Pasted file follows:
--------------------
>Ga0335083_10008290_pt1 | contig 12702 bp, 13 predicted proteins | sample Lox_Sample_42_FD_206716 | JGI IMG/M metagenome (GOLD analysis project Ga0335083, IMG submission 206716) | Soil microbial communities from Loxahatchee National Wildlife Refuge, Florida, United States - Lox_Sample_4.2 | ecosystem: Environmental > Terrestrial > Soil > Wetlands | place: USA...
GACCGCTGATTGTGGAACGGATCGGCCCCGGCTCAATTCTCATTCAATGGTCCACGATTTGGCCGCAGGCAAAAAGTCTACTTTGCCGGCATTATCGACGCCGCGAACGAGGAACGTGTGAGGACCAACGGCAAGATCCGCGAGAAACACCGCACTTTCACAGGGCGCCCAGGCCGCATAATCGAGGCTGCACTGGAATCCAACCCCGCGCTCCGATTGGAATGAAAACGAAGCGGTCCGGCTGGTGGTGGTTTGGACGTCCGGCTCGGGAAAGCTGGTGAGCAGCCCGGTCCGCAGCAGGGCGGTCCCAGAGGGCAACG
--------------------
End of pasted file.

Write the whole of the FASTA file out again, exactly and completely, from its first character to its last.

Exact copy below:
>Ga0335083_10008290_pt1 | contig 12702 bp, 13 predicted proteins | sample Lox_Sample_42_FD_206716 | JGI IMG/M metagenome (GOLD analysis project Ga0335083, IMG submission 206716) | Soil microbial communities from Loxahatchee National Wildlife Refuge, Florida, United States - Lox_Sample_4.2 | ecosystem: Environmental > Terrestrial > Soil > Wetlands | place: USA...
GACCGCTGATTGTGGAACGGATCGGCCCCGGCTCAATTCTCATTCAATGGTCCACGATTTGGCCGCAGGCAAAAAGTCTACTTTGCCGGCATTATCGACGCCGCGAACGAGGAACGTGTGAGGACCAACGGCAAGATCCGCGAGAAACACCGCACTTTCACAGGGCGCCCAGGCCGCATAATCGAGGCTGCACTGGAATCCAACCCCGCGCTCCGATTGGAATGAAAACGAAGCGGTCCGGCTGGTGGTGGTTTGGACGTCCGGCTCGGGAAAGCTGGTGAGCAGCCCGGTCCGCAGCAGGGCGGTCCCAGAGGGCAACG